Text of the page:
Clark was born in 1898 to a formerly enslaved father and a freeborn mother. After graduating from the first accredited secondary school for African Americans in Charleston, South Carolina, in 1916, Clark began her teaching career in a one room schoolhouse. However, because Charleston prohibited African Americans from teaching in public schools her options were limited to rural, underfunded schools.
In 1918, Clark joined the Charleston chapter of the National Association for the Advancement of Colored People (NAACP) where she led a petition drive resulting in the overturning of a discriminatory law enabling Black teachers to work in public schools. She then focused on ending the disparity in pay between white and Black teachers and on integrating the public school system. Clark’s activism and membership in the NAACP eventually led to her being fired from teaching.
She created programs to help African Americans learn to read and write and she served as co-coordinator of the Citizenship schools which taught not only basic literary skills but also voter registration, local politics, taxes, and about local school boards in order to empower participants as activists. Students from the citizenship school went on to create credit unions, low income housing, nursing homes, and schools.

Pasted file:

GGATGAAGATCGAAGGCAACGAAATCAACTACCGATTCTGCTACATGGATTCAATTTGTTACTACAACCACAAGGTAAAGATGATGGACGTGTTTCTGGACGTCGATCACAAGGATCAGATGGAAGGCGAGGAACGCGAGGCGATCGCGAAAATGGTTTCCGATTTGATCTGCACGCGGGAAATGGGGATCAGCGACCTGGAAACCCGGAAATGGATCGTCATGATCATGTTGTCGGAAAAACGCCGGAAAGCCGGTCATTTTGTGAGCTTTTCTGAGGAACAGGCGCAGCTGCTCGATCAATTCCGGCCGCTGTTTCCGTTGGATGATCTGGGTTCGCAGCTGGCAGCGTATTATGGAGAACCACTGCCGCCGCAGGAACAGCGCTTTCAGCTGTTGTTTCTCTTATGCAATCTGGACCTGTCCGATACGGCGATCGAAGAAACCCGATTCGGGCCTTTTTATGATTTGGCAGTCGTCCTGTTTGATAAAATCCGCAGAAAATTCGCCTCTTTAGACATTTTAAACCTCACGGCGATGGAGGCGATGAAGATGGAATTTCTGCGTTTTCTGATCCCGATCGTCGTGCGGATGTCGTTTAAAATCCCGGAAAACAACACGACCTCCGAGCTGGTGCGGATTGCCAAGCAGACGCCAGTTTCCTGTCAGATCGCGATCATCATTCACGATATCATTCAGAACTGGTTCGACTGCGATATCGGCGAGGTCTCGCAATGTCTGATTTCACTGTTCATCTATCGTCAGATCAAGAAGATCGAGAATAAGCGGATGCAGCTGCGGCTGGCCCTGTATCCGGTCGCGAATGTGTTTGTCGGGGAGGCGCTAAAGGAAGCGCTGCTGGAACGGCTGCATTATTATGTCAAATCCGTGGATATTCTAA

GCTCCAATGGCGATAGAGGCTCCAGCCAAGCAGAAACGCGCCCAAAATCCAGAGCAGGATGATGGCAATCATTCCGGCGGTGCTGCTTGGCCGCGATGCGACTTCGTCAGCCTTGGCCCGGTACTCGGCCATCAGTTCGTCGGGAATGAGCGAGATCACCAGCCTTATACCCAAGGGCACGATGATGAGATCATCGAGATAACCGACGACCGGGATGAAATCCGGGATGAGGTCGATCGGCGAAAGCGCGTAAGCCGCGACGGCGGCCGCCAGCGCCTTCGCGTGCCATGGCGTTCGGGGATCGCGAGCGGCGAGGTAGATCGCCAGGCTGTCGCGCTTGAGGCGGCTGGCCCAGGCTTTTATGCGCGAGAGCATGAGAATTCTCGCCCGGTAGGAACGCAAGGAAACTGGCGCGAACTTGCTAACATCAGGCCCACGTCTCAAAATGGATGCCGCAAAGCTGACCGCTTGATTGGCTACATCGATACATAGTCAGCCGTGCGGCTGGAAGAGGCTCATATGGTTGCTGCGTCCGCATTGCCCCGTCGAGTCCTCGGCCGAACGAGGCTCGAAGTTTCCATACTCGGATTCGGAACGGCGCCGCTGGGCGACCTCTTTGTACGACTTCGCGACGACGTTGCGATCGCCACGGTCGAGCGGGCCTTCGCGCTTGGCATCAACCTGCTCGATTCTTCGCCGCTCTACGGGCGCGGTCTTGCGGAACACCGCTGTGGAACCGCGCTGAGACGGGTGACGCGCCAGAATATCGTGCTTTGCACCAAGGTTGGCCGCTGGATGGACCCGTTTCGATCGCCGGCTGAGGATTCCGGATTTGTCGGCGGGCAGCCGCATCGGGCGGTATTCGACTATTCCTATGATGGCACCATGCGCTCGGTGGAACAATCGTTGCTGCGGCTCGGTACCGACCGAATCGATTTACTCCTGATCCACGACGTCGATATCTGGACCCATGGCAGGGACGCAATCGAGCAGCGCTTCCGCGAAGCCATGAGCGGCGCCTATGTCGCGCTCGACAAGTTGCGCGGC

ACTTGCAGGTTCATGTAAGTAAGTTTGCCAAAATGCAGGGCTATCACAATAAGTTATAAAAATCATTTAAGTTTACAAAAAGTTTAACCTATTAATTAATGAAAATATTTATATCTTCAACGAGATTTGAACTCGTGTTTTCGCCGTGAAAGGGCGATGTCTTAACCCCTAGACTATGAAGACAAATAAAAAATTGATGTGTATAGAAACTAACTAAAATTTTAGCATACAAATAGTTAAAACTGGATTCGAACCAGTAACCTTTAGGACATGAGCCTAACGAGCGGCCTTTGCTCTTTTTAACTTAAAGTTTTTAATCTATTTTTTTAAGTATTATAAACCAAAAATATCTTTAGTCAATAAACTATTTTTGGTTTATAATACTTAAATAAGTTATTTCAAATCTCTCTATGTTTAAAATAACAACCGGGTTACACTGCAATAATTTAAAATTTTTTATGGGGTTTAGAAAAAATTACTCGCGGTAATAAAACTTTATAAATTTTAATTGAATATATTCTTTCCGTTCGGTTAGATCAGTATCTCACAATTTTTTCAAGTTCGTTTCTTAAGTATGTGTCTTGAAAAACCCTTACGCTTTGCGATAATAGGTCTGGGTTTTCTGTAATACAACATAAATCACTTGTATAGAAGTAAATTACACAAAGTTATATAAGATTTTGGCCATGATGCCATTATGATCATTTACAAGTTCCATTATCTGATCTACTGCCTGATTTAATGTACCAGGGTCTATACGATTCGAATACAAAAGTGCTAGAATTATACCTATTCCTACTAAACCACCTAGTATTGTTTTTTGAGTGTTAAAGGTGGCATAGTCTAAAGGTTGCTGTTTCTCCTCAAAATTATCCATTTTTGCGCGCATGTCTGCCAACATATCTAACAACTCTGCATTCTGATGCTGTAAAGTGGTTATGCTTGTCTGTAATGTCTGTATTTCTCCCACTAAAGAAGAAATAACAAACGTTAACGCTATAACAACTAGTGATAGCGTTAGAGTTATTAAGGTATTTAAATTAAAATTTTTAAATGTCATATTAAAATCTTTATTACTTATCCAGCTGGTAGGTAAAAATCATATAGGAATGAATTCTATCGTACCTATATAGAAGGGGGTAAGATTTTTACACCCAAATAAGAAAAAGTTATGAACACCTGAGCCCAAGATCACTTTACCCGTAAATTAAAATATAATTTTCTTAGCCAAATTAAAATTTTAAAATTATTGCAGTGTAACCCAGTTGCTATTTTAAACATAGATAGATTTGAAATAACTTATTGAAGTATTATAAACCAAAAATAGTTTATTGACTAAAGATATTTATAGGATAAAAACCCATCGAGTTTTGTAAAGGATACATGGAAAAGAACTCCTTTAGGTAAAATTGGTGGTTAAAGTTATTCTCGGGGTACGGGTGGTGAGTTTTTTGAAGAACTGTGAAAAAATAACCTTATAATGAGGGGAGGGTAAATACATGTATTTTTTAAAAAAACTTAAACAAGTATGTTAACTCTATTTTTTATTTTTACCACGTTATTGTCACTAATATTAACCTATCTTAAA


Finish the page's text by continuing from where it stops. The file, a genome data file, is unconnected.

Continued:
In 1961 Clark became the first woman elected to the Executive board of Southern Christian Leadership Conference (SCLC) when she became the Director of Education and Training. In her own words she admits that the SCLC, “didn’t respect women too much.” However, Clark confronted and spoke out vehemently against the sexism within the activist community. She also worked to nourish women leaders and teachers. Martin Luther King Jr. referred to her as, “the Mother of the Movement.”
This Black History month IJPC is celebrating women of the Civil Rights Movement. Black women are often written out of history despite being the backbone of many of our systems of care and igniting the spark that creates movements for change. Each week this month we will highlight the work of an important Black woman activist. You can take part in this series through our email, Instagram or Facebook and we encourage you to share something you learned with a family member or friend.